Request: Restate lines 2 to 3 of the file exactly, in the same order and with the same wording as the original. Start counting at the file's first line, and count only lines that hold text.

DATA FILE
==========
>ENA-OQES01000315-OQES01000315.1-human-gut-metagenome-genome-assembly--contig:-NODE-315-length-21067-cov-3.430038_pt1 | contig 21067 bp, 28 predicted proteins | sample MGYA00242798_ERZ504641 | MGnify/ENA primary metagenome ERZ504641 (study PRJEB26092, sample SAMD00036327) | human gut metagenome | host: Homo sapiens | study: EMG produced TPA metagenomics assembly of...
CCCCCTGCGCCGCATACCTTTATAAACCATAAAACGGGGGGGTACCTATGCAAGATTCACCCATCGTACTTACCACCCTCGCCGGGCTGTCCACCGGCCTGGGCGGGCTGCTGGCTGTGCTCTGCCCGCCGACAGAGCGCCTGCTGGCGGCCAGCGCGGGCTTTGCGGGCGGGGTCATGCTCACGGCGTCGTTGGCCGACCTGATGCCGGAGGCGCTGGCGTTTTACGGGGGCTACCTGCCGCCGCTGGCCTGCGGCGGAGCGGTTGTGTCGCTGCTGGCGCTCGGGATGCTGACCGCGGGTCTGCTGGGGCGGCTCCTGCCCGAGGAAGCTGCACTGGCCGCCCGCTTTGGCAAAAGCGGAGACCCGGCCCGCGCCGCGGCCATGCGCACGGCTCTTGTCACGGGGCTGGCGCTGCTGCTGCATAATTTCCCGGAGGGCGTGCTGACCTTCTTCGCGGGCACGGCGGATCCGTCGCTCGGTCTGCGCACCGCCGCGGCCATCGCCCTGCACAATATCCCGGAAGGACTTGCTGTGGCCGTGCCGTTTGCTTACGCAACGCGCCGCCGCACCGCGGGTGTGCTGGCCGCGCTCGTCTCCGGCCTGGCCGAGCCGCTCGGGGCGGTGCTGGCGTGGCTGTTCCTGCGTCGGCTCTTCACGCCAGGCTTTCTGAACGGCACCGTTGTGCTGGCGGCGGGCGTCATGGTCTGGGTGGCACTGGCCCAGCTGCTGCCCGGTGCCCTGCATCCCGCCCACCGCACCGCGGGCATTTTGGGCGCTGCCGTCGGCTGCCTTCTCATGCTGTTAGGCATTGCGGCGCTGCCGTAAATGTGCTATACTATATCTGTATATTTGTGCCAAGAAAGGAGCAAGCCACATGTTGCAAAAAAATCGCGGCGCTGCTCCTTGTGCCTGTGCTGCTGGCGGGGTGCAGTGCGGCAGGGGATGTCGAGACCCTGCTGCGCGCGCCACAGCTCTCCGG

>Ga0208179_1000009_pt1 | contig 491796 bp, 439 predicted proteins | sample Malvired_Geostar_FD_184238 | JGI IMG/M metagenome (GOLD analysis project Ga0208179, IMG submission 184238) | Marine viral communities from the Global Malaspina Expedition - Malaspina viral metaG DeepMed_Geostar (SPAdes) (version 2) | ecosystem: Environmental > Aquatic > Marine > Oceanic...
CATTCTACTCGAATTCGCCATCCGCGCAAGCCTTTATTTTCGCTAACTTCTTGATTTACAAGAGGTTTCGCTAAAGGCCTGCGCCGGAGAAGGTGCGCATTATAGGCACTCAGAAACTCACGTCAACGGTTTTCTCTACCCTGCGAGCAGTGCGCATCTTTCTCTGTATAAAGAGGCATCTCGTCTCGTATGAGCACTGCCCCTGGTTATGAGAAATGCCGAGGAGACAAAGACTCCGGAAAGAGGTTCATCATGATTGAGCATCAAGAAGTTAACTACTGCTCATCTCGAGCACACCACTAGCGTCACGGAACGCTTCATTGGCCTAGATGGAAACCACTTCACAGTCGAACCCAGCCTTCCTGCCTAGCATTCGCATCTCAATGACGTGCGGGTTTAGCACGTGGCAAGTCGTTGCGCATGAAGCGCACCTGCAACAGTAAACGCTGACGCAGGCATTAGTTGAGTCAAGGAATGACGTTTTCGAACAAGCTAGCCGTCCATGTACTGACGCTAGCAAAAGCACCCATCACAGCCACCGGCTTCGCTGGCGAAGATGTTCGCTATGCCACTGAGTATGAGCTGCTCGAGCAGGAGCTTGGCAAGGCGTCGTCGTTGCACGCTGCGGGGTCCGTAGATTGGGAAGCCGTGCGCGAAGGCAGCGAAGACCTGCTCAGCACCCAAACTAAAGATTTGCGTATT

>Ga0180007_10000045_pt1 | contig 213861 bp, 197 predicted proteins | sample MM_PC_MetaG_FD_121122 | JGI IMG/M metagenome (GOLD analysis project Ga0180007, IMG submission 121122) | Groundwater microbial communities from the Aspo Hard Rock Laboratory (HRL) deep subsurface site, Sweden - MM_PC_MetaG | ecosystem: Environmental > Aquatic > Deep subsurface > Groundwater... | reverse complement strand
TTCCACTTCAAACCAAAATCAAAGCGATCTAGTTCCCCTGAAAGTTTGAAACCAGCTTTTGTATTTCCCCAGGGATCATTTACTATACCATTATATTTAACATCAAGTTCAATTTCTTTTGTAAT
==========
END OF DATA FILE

CCCCCTGCGCCGCATACCTTTATAAACCATAAAACGGGGGGGTACCTATGCAAGATTCACCCATCGTACTTACCACCCTCGCCGGGCTGTCCACCGGCCTGGGCGGGCTGCTGGCTGTGCTCTGCCCGCCGACAGAGCGCCTGCTGGCGGCCAGCGCGGGCTTTGCGGGCGGGGTCATGCTCACGGCGTCGTTGGCCGACCTGATGCCGGAGGCGCTGGCGTTTTACGGGGGCTACCTGCCGCCGCTGGCCTGCGGCGGAGCGGTTGTGTCGCTGCTGGCGCTCGGGATGCTGACCGCGGGTCTGCTGGGGCGGCTCCTGCCCGAGGAAGCTGCACTGGCCGCCCGCTTTGGCAAAAGCGGAGACCCGGCCCGCGCCGCGGCCATGCGCACGGCTCTTGTCACGGGGCTGGCGCTGCTGCTGCATAATTTCCCGGAGGGCGTGCTGACCTTCTTCGCGGGCACGGCGGATCCGTCGCTCGGTCTGCGCACCGCCGCGGCCATCGCCCTGCACAATATCCCGGAAGGACTTGCTGTGGCCGTGCCGTTTGCTTACGCAACGCGCCGCCGCACCGCGGGTGTGCTGGCCGCGCTCGTCTCCGGCCTGGCCGAGCCGCTCGGGGCGGTGCTGGCGTGGCTGTTCCTGCGTCGGCTCTTCACGCCAGGCTTTCTGAACGGCACCGTTGTGCTGGCGGCGGGCGTCATGGTCTGGGTGGCACTGGCCCAGCTGCTGCCCGGTGCCCTGCATCCCGCCCACCGCACCGCGGGCATTTTGGGCGCTGCCGTCGGCTGCCTTCTCATGCTGTTAGGCATTGCGGCGCTGCCGTAAATGTGCTATACTATATCTGTATATTTGTGCCAAGAAAGGAGCAAGCCACATGTTGCAAAAAAATCGCGGCGCTGCTCCTTGTGCCTGTGCTGCTGGCGGGGTGCAGTGCGGCAGGGGATGTCGAGACCCTGCTGCGCGCGCCACAGCTCTCCGG

>Ga0208179_1000009_pt1 | contig 491796 bp, 439 predicted proteins | sample Malvired_Geostar_FD_184238 | JGI IMG/M metagenome (GOLD analysis project Ga0208179, IMG submission 184238) | Marine viral communities from the Global Malaspina Expedition - Malaspina viral metaG DeepMed_Geostar (SPAdes) (version 2) | ecosystem: Environmental > Aquatic > Marine > Oceanic...